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Gambit Weekly "Mystery and Mastery:" Voodoo Revisited

By D. Eric Bookhardt

MARCH 9, 1998:  Because the voodoo loas (or spirits) have been holding court in some of our leading museums and galleries of late, and because voodoo is a topic fraught with weirdness and strange associations, there are no doubt those among us who are wondering: What gives? Good question. But, to be perfectly frank, I have no idea. Sorry.

Even so, this CAC show answers questions of another sort by spanning some of the cultural distance between Haiti and the Big Easy. Curated by Tina Girouard, who for years has divided her time between New Orleans, Haiti and her native Acadiana, Mystery and Mastery provides insight into voodoo as an expression of the creativity of our cultural melting pot. And beyond all that, this show, like the related expo at Barristers Gallery, highlights the work of some uniquely interesting artists.

Among the more obviously mysterious of the mysteries at hand is the curious similarity of the costumes of Haiti's Rara societies to those of our own Mardi Gras Indians. Both reflect the influences of the beaded fabric designs of tribal Africa and Native America, and if this Rara-Indian connection comes as something of a revelation, it may seem even more surprising that the Yoruba (African) beadwork seen here had so much in common with Native American beadwork to start with. Perhaps it is, as they say, a matter of thinking globally while acting locally.

Tribal folk the world over share a common belief in symbolic design as well as a profoundly mythic sensibility and an intimacy with the spirits. They also possess a sense of ritual that often melds formal traditions with moments of creative spontaneity -- a mix exemplified in the voodoo rites of Afro-Caribbean cultures. After all, what is more spontaneous than the sudden unpredictable "possession" of voodoo initiates by the loas, those archetypal spirits of old Africa? Interestingly, this also evokes the ancient Greek idea of creativity as the result of a similar sort of visitation by the Muses -- the namesakes of our "museums."

It is shamanism in action, and if it sounds spooky to most people, it is divine communion to the voodooists -- a gift from the gods that expands consciousness and, like the intercession of saints, can help solve problems. Such direct experiences of spiritual communion, while alien to most of the industrial world, are common to tribal societies, cultures characterized by mythic, costuming or role-playing traditions in which the "real" lives of ordinary people and the spirit world often intermingle.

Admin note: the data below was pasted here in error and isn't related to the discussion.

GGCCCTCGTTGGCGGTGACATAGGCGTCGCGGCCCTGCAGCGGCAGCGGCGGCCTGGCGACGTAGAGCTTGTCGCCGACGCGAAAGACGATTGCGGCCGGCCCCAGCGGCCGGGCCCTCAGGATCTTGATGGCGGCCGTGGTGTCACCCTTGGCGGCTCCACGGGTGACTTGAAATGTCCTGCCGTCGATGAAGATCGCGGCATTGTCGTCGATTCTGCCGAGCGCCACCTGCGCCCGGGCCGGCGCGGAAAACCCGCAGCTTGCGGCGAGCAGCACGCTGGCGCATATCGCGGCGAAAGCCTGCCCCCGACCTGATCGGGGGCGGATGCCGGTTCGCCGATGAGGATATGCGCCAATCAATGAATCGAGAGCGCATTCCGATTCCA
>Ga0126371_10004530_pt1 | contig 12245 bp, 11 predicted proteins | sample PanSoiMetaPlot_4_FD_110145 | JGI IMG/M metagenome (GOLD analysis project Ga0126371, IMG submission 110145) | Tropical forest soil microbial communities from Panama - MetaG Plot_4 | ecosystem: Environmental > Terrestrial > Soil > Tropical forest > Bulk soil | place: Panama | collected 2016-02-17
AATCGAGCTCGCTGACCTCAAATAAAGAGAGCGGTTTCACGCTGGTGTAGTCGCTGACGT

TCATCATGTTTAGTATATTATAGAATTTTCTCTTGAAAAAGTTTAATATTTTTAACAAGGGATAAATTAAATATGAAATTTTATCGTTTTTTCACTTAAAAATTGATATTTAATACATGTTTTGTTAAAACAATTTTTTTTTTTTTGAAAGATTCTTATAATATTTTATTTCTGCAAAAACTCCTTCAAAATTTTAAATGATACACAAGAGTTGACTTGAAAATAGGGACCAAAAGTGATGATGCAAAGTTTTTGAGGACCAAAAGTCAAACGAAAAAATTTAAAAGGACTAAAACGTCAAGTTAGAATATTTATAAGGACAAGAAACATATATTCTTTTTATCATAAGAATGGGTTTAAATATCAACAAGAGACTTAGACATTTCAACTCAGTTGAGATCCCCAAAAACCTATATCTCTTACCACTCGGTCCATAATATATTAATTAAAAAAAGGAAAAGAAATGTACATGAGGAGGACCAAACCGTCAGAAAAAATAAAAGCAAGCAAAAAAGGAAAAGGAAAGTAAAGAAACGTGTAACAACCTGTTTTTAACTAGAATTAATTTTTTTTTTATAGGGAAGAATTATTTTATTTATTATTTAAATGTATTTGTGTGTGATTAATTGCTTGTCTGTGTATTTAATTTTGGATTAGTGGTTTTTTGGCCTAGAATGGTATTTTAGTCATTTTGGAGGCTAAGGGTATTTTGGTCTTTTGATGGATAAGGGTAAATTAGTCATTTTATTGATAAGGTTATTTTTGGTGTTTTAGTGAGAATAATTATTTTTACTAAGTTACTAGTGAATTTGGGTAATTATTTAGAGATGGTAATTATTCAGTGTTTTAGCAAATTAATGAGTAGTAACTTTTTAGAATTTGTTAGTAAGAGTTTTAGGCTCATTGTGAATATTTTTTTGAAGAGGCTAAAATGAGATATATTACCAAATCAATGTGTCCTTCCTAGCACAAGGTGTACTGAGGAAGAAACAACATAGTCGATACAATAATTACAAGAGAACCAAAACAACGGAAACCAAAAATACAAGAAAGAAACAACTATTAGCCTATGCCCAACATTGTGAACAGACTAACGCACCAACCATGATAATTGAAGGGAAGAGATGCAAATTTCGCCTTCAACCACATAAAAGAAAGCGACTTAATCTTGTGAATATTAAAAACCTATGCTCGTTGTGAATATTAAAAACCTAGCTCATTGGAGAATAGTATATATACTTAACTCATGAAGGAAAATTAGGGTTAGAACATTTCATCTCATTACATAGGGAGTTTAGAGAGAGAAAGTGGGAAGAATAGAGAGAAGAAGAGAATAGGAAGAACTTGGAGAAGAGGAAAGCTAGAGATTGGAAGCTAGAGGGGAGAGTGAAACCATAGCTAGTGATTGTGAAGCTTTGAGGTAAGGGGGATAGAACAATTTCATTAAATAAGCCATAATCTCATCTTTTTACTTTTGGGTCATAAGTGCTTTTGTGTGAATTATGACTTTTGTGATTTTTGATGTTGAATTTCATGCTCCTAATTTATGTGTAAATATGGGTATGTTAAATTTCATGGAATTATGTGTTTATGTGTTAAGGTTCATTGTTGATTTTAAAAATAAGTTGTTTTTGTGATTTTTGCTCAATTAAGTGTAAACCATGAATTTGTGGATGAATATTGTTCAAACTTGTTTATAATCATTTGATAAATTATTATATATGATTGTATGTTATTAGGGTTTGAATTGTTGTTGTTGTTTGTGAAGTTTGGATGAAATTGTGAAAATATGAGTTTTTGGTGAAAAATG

In such societies, routine formal traditions are the rule until the spirit (literally) moves them. Then the spirits and their kin party hearty as is now the case in Haiti, where it is the Rara season, a kind of Lenten Mardi Gras in which the Rara societies don beaded, sequined and rather Indian-like attire, then take to the streets in musical, artistic and spiritual competition.

In this context, the flamboyant costumes of Lionel Delpit, big chief of our own Black Feather "gang" of Mardi Gras Indians, assume the luster of a shared culture. Viewed with the handiwork of Rara, Native American and African Yoruba craftsmen, it would appear that the spirit world communicates through a shared visual language despite any differences of vocabulary or dialect.

It is this theater of spirits, men and myths that appears in the expressive metal sculpture of Gabriel Bien-Aime. An artist who "releases" his figures by chiseling and pounding them out of old oil barrels, Bien-Aime's spookily existential outlook is seen in works like Couple, in which a shanty town Adam and Eve appear ensnared in the vagaries of the visible and invisible worlds.

If Bien-Aime's rhapsodic metal work suggests a stark voodoo hybrid of Vulcan and Matisse with ironic expressionist overtones, the paintings of Edouard Duval-Carrie manage to be seductively lush in color and tone yet no less ironic in scope. A kind of voodoo dream realist whose imagery somehow looks more local than that of many local artists, Carrie's work will be examined at length in April when he has his one-man show at Stella Jones Gallery.

The colorful paintings of Ulrick Jean-Pierre, a Haitian now living in New Orleans, depict scenes from his homeland's history as if recorded from memory. Only close inspection reveals the dreamlike aura in images like his vision of the revolutionary slave leader Boukman using voodoo to bulletproof his followers.

Hybrid societies cobbled together from the ruins of colonial and tribal cultures can be chaotic, as we see in Daniel Morel's photos of Haitian chaos intermingled with creative joie de vivre. In the end, it is voodoo that underlies Haiti's creativity, as the fantastic cloth sculptures of voodoo priest Pierrot Barra readily attest. They too are cobbled together -- random bits of doll parts interwoven with ancient African loas into a brilliant new fabric. .

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